Gospel of Gathering: Most of what is preached today is a reflection of our cultural appetite. We consume and we want a blessing to consume more. The words of being “eternally minded” is, sadly, many times, attached to how a person can unlock a financial blessing from God. There is no deep thought to it and no contemplation. This type of teaching is just a Gospel of trying to cajole a blessing from the Almighty, so, in essence, we can build more barns like the the fool in the parable. The questions we must ask ourselves are: Isn’t life more than chasing after green paper and asking God to bless us with more green paper? Isn’t eternity more than gathering things that will be left to the ashes of history? We don’t need to go to extremes and live in the forest because the world is too consumeristic, but we do need to contemplate the truth of eternity as believers. Examine yourself and ask — What is the end that I am working towards? Is it eternal or am I just building some more barns to hold my goods (reference to the parable)? In the book, The Pilgrim Church (historical highlight of church history), there is a section of a written exchange, documented from the 2nd century, between a man named Diognetus and an unknown Christian apologist. Diognetus inquires about what these Christians are and how they live. The unknown Christian apologist gives an eloquent response that displays the eternal mindset of believers of the time (echoes of Philippians 3:20 and Hebrews 13:14). He writes “Christians are distinguished from other men neither by country, nor language”, living in such places “as the lot of each of them has determined, and following the customs of the natives in respect to clothing, food, and the rest of their ordinary conduct, they display to us their wonderful and confessedly striking method of life. They dwell in their own countries, but simply as sojourners. As citizens, they share in all things with others, and yet endure all things as if foreigners. Every foreign land is to them as their native country, and every land of their birth as a land of strangers…. They pass their days on earth, but they are citizens of heaven. They obey the prescribed laws, and at the same time surpass the laws by their lives… they are reviled and bless”. What a great explanation of the Christian life. This is truly a Christian life that needs a renaissance in our time.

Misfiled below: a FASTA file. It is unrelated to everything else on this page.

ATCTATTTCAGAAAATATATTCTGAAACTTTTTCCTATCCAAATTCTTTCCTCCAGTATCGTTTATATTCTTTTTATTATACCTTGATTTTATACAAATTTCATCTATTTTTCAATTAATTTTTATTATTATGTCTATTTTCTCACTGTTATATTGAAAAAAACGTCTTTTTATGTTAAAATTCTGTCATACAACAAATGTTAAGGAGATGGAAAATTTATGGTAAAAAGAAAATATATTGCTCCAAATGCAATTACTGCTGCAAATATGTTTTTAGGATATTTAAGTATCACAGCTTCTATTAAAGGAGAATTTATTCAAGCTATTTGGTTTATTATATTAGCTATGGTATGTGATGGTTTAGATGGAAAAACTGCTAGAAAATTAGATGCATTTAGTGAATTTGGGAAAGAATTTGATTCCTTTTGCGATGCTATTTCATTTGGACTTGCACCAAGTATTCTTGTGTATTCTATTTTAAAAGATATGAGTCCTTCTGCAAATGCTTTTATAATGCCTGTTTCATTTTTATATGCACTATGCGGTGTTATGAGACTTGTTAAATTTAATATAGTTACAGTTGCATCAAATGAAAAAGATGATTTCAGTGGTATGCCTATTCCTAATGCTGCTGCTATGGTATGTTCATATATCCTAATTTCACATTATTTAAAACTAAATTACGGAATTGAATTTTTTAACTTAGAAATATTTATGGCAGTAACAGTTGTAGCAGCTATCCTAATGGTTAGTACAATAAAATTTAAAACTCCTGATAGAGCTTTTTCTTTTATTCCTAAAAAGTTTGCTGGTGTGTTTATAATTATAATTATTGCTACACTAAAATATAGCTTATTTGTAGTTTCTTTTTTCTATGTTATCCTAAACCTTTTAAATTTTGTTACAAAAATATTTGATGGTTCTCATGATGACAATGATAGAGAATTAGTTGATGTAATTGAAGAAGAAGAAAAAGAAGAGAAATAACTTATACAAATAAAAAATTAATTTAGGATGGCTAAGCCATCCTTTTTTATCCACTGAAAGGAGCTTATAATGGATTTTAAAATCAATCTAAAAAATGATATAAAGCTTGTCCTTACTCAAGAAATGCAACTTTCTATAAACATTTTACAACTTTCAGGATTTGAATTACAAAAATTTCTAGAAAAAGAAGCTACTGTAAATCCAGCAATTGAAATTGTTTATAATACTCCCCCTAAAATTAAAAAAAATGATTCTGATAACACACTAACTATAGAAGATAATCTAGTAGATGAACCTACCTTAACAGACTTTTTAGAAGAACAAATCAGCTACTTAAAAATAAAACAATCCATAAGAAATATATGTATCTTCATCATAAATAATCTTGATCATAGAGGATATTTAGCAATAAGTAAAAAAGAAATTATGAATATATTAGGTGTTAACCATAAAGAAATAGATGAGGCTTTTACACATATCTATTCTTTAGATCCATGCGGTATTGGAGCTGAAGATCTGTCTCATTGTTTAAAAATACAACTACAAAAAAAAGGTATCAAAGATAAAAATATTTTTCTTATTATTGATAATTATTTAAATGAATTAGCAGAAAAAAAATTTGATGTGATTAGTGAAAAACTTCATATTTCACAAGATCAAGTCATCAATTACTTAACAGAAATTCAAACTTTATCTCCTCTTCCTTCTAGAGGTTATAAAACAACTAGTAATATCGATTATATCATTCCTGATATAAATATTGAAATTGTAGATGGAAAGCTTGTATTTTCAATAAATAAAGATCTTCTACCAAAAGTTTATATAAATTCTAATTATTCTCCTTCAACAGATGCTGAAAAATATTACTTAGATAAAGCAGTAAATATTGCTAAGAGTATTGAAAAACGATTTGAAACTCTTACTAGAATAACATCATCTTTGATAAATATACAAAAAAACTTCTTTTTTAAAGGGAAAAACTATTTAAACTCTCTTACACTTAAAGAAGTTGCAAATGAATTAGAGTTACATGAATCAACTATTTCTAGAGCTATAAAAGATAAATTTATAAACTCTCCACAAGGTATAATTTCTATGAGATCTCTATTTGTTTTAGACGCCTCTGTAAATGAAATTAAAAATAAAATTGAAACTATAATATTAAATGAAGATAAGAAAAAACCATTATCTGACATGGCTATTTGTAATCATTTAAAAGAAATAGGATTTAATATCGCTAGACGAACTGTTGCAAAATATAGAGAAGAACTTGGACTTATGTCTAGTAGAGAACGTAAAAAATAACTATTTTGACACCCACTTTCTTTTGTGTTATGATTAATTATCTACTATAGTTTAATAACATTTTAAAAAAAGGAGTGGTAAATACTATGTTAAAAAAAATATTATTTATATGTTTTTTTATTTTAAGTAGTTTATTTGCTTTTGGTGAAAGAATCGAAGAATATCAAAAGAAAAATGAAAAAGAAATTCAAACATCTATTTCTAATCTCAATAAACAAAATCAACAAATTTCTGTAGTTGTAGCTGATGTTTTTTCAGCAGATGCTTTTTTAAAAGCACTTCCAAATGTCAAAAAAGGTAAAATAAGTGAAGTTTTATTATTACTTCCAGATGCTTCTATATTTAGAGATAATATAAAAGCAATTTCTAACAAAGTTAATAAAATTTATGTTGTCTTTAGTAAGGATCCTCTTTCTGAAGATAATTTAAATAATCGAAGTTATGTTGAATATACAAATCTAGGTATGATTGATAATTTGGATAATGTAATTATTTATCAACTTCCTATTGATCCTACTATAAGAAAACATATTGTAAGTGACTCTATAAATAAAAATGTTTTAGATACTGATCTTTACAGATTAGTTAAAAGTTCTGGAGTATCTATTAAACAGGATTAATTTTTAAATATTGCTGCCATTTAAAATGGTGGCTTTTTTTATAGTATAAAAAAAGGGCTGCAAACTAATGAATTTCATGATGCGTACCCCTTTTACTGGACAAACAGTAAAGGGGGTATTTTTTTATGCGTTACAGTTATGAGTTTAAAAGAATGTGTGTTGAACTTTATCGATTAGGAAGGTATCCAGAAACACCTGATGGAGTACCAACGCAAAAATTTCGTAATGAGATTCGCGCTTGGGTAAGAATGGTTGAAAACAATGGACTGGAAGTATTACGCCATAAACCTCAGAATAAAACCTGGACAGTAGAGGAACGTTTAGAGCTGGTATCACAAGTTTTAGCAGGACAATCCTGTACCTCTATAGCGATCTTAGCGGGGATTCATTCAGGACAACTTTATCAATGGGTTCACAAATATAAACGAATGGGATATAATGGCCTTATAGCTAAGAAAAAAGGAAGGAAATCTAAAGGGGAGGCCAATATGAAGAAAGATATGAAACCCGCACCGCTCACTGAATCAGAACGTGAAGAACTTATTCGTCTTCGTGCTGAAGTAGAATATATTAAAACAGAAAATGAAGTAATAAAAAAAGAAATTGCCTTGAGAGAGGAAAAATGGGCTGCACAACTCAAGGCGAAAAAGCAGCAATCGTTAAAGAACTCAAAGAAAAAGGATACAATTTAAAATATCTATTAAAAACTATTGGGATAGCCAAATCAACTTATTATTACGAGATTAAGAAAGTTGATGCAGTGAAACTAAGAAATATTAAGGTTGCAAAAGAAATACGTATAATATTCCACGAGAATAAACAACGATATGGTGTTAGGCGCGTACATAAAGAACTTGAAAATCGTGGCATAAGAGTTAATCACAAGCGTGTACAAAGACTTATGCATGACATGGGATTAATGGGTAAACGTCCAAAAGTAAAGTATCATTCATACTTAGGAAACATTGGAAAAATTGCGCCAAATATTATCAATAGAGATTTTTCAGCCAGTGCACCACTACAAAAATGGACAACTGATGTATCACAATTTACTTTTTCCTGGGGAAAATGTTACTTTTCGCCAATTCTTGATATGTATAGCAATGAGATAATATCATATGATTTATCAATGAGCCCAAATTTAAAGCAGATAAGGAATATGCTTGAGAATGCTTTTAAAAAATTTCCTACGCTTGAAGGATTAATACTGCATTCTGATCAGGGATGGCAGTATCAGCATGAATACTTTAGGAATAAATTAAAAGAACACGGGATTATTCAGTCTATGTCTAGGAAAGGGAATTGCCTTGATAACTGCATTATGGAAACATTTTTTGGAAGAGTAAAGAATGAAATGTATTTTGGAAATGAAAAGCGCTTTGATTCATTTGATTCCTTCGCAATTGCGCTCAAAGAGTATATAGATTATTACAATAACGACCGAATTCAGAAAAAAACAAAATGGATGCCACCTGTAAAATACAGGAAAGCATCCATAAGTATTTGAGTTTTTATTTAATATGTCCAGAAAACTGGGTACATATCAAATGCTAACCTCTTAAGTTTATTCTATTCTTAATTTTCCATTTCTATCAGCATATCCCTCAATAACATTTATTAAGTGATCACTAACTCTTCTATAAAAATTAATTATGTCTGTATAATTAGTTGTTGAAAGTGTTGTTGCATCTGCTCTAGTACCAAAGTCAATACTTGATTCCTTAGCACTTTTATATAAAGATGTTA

I met a traveller from an antique land,
Who said — “Two vast and trunkless legs of stone
Stand in the desert. . . . Near them, on the sand,
Half sunk a shattered visage lies, whose frown,
And wrinkled lip, and sneer of cold command,
Tell that its sculptor well those passions read
Which yet survive, stamped on these lifeless things,
The hand that mocked them, and the heart that fed;
And on the pedestal, these words appear:
My name is Ozymandias, King of Kings;
Look on my Works, ye Mighty, and despair!
Nothing beside remains. Round the decay
Of that colossal Wreck, boundless and bare
The lone and level sands stretch far away.” — Ozymandias by Percy Bysshe Shelly